The Crypt Keeper of Classic Horror Comics

KarswellJonesing for classic Fifties horror comic books? You know, the ones where people rise from the dead to torment those who killed them or made their lives hell, where bad people get their just desserts and where all manner of gruesome and supernatural atrocity is splashed across the pages in glorious color? Karswell, the creator of the fantastic blog The Horrors Of It All (and the frontman for “devil rockers” Sons of Black Mass) is the man to give you what you crave. From his massive collection (and the occasional contributions of other posters) he has conjured an online repository of vintage comic fear fare where individual stories from long out-of-print issues are posted in high resolution, page by page. For a fan of EC, Atlas and other Silver Age-era comic companies, it is pure heaven (and hell), particularly because many of these titles can cost $100 or far more on the market.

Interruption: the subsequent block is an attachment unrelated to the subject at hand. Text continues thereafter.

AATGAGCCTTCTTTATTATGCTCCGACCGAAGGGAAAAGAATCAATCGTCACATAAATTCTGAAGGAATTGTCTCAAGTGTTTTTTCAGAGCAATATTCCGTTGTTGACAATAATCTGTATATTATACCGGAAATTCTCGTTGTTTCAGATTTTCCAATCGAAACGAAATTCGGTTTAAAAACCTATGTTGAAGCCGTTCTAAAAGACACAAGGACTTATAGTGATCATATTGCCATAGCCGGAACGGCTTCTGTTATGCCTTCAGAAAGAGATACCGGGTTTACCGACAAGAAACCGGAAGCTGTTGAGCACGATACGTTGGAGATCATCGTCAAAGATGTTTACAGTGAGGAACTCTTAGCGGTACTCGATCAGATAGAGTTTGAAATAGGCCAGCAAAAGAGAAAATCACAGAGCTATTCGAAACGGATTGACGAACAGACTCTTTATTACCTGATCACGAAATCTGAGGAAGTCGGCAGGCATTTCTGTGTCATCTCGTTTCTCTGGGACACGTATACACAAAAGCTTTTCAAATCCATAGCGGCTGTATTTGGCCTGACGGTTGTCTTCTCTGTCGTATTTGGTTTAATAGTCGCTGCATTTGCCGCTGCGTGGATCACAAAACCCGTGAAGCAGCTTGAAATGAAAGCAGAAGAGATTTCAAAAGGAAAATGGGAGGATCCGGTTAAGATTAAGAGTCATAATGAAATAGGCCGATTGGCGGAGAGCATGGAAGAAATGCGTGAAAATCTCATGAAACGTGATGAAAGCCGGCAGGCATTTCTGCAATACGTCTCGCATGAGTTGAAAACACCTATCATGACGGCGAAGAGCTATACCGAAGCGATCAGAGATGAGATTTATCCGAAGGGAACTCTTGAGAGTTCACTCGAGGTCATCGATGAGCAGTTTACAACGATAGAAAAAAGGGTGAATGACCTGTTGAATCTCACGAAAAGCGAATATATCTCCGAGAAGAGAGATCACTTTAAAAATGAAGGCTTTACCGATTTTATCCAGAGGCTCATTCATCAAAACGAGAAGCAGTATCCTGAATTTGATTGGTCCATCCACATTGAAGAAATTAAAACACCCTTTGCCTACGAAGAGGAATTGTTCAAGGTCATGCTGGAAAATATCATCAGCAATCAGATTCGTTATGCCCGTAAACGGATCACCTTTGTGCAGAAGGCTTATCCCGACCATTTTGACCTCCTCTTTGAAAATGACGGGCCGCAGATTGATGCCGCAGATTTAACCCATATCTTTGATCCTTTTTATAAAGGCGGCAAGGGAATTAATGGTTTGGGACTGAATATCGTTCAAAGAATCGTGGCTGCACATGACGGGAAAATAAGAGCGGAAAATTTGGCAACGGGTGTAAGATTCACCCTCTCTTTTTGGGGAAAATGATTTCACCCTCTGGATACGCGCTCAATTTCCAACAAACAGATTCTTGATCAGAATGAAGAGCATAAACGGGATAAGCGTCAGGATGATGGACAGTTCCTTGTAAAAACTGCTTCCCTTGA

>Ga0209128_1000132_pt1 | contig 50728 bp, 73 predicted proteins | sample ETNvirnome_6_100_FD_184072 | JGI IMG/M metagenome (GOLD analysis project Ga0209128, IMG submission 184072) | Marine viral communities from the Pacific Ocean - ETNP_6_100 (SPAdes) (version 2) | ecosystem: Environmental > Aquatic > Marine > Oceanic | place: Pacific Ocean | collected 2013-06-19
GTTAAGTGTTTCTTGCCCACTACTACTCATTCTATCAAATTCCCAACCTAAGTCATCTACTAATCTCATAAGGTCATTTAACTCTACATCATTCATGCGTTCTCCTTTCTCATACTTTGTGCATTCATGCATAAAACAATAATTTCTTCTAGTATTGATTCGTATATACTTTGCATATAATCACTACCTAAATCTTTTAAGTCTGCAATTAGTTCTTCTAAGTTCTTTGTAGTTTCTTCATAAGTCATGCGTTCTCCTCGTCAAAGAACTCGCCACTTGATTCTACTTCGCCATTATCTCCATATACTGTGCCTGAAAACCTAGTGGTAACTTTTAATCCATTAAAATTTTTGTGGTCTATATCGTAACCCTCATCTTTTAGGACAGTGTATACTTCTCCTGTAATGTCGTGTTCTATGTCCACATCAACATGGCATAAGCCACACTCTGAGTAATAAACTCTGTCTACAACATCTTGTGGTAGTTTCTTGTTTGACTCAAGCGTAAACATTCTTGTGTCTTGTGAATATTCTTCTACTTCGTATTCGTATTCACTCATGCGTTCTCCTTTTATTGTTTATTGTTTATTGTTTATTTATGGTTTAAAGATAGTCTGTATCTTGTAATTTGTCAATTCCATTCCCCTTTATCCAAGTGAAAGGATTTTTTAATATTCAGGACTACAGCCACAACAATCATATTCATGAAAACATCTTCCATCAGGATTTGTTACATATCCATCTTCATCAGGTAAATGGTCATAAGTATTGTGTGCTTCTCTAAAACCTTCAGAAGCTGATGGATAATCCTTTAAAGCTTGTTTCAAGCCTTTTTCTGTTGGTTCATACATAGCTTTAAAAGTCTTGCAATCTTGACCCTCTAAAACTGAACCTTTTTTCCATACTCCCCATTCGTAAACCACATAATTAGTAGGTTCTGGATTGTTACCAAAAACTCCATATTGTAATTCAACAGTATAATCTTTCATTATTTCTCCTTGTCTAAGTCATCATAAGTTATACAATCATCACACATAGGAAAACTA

Karsell (above) and the Crypt Keeper (below). Notice a family resemblance?

Karswell (above) and the Crypt Keeper (below). Notice a possible family resemblance?

Attention Deficit Delirium caught up with Karswell to chat with him about his site, love for horror and thoughts on comics that were once considered reading material for delinquents — and inspired censorship and the creation of the Comics Code Authority — but now fetch top dollar on the collectors’ market.

When did your obsession with vintage horror comics start? What attracted you to them originally?